CEW Summer 2015 Newsletter
Dear Friends and Colleagues,

As the Center has moved into directly working with states, we have been confronted with questions about how many college graduates the economy needs.

The evidence demonstrates clearly that the economic value of a college education has increased substantially and that the economy needs more college graduates, not fewer. However, we continue to encounter skepticism, primarily due to data published by the U.S. Bureau of Labor Statistics (BLS) describing the minimum requirements for entering a given occupation. In isolation, the BLS’ entry-level education requirements suggest that the economy needs many fewer college graduates than the Center’s projections show. 

The BLS data suggest that there are 22 million adults in this country who attained a college degree but didn’t need it. But the economy did need these college graduates, who earn an average of $55,000 a year, much more than the average high school graduate. 

The fault does not lie with BLS but with the people who misuse their data. A top BLS official recently stated that “the data produced on education and training requirements by BLS are not intended to gauge the need for higher education among future workers.”

The Center is the only public-facing body that projects workforce demands for postsecondary certificates and degrees. The BLS data, however, continues to be misinterpreted as projections that can negatively impact the growing number of states interested in setting goals for postsecondary credentials tied to labor market demand. For example, the state of Minnesota earlier this year set a statewide goal to increase the number of residents who hold postsecondary degrees or certificates to 70 percent by 2025. While 60 percent of the state’s workers already have some postsecondary credentials, the BLS data suggests that only 35 percent of workers need postsecondary education. This can’t be true, given the high attainment levels already existing in the state.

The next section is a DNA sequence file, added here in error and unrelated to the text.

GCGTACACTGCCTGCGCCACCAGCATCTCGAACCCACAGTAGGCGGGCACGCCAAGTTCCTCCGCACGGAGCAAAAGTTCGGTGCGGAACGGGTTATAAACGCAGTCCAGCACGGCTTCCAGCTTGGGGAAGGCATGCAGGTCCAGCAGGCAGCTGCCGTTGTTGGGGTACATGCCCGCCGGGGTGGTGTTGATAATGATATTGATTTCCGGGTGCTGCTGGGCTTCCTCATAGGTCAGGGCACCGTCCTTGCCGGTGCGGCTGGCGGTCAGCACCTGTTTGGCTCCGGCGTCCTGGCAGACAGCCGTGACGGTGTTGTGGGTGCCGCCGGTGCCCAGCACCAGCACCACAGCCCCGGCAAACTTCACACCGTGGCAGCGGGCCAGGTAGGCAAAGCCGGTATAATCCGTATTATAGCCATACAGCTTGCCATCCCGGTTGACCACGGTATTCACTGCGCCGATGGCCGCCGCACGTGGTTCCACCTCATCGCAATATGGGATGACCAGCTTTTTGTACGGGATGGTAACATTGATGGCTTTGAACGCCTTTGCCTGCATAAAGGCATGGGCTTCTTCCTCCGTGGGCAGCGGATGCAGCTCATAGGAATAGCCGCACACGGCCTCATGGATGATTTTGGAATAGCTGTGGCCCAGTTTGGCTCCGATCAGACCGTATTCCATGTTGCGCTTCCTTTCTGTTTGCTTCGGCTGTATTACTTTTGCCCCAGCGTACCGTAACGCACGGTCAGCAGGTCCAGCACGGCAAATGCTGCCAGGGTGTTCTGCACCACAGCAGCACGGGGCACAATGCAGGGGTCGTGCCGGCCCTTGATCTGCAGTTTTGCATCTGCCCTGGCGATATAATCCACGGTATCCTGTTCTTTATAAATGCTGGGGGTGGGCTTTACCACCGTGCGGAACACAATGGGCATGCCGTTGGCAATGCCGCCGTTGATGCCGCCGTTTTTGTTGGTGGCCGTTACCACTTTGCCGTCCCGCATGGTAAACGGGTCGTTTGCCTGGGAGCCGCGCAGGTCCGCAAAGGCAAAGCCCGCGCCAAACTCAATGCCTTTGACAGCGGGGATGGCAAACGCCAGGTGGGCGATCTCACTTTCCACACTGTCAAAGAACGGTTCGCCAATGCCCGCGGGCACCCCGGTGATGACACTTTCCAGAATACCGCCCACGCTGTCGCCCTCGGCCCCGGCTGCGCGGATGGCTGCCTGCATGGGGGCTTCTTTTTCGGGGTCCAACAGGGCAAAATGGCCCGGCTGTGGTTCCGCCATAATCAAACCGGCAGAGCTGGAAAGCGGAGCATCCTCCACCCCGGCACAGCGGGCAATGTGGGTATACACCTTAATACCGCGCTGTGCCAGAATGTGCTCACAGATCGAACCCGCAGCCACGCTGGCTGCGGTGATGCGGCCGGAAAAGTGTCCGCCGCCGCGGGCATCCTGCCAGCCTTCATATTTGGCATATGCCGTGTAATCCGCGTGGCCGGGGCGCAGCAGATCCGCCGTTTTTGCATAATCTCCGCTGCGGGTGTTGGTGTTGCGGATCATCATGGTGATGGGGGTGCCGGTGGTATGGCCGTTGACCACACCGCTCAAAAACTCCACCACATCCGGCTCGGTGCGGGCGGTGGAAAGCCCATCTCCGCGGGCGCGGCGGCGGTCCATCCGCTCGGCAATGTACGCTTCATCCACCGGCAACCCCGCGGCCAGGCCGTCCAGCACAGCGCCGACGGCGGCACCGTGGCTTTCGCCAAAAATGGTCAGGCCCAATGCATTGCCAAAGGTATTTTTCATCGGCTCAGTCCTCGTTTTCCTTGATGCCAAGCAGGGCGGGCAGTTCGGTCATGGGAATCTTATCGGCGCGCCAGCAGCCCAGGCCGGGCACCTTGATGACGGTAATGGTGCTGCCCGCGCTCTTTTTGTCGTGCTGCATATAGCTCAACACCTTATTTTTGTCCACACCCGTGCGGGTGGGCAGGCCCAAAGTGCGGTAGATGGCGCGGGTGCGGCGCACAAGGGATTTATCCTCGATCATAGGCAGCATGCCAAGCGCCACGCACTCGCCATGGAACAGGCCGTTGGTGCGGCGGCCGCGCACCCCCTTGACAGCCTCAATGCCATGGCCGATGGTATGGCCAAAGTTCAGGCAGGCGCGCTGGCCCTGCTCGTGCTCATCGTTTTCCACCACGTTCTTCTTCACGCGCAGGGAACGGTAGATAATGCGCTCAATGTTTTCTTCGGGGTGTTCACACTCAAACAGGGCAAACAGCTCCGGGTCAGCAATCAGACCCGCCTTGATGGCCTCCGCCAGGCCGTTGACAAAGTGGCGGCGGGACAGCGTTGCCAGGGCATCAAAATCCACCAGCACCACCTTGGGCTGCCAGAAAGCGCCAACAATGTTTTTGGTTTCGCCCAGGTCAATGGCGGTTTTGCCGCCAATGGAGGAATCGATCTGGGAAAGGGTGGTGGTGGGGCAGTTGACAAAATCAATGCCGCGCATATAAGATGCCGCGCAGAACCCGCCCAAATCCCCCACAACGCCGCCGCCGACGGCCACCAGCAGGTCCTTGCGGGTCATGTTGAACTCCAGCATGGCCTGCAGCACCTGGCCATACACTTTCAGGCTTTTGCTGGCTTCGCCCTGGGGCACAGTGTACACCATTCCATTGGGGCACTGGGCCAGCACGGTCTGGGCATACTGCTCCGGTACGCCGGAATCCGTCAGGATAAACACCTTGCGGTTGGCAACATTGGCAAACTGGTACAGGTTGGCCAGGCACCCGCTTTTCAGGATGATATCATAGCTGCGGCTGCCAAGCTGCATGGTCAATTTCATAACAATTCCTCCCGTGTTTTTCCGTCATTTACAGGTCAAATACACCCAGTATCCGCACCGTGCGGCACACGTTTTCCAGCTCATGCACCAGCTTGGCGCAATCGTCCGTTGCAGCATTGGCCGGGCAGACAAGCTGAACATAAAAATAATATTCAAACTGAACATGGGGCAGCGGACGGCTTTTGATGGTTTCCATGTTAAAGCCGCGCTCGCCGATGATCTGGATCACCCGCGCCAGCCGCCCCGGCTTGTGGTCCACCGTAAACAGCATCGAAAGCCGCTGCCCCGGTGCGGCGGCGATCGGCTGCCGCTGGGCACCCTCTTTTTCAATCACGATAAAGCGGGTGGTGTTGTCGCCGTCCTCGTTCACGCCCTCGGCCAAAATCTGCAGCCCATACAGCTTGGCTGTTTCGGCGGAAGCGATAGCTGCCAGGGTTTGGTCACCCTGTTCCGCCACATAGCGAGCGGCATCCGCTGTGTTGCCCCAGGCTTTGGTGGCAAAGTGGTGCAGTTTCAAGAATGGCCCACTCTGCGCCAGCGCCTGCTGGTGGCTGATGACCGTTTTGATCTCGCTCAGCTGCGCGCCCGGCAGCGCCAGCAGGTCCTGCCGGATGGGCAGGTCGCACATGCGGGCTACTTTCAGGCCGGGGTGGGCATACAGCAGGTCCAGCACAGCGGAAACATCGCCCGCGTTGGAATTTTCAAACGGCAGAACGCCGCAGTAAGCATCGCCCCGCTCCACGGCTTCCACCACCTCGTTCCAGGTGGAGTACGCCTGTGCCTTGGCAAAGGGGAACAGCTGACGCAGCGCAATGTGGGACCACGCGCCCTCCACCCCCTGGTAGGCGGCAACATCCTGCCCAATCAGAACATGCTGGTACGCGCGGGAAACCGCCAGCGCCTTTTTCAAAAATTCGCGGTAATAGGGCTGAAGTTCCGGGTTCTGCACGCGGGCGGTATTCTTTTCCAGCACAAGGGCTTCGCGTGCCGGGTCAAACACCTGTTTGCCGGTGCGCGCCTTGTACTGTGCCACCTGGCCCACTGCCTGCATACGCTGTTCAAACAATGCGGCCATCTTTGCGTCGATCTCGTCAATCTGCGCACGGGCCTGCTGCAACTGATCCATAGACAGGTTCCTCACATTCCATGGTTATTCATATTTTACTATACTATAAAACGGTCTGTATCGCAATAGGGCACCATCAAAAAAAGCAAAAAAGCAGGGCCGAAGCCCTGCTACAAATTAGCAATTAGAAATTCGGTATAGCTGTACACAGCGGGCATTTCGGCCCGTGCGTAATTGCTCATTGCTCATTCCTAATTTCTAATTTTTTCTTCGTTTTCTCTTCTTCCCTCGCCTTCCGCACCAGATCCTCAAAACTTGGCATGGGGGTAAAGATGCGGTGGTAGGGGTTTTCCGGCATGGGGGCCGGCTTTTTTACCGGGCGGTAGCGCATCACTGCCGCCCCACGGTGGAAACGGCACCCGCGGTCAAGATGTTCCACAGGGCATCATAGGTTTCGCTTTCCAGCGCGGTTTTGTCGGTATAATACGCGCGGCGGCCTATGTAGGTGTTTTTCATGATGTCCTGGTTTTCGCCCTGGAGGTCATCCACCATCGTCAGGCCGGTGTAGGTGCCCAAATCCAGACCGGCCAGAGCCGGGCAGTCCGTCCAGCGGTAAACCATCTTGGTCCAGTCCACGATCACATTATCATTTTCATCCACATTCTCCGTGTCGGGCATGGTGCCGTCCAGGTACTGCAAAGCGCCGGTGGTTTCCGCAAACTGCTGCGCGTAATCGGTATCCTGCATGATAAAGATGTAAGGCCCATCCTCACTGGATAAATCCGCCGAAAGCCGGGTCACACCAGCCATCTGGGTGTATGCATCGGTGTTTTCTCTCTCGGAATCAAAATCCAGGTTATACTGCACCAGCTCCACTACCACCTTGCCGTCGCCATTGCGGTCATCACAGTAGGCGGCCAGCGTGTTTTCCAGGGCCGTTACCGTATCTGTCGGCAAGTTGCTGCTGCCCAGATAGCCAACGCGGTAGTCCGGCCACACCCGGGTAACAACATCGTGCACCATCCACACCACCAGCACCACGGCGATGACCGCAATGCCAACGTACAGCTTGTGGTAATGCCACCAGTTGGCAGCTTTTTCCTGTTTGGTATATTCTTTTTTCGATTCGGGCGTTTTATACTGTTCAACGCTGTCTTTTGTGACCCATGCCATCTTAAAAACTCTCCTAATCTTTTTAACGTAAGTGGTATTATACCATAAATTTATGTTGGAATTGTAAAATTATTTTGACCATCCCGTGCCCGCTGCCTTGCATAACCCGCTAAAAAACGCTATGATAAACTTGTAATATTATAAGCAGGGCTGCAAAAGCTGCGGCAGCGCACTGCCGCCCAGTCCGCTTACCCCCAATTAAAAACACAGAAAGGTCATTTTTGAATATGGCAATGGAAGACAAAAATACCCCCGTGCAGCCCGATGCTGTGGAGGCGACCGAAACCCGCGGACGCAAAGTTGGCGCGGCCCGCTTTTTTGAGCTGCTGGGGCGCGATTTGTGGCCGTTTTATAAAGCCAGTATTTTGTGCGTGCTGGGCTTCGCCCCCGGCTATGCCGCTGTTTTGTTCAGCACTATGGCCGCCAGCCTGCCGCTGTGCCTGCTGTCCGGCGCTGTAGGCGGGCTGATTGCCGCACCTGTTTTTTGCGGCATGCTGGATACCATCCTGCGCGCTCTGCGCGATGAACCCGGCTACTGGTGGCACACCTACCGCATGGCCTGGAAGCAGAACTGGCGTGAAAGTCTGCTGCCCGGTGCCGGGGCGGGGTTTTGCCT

We have developed a table to help illustrate the differences between U.S. Census Bureau data, BLS data and CEW’s data for all 50 states. In all cases, our projections and the Census data show education levels that are twice as high as the BLS data. Check it out

The table shows clearly that the BLS data cannot be interpreted as goals for postsecondary educational attainment. We thank you for your attention in this matter and hope you find this newsletter informative. 

Best wishes,

Jeff Strohl
Research Director


Do You Need a Bachelor's Degree to Join the Middle Class? Speaker Series 
University of Nebraska Board Meeting
Hispanic-Serving Institutions and the Viability of a Federal Rating System Panel 
Dr. Carnevale participated in the American Institutes for Research’s speaker series May 18th. The series, “Do You Need a Bachelor's’ to Join the Middle Class?” featured a discussion between Carnevale and VP of American Institutes for Research Mark S. Schneider on education and mobility research. Their discussion explored the value of a college degree by comparing earnings by state and pathways to economic success.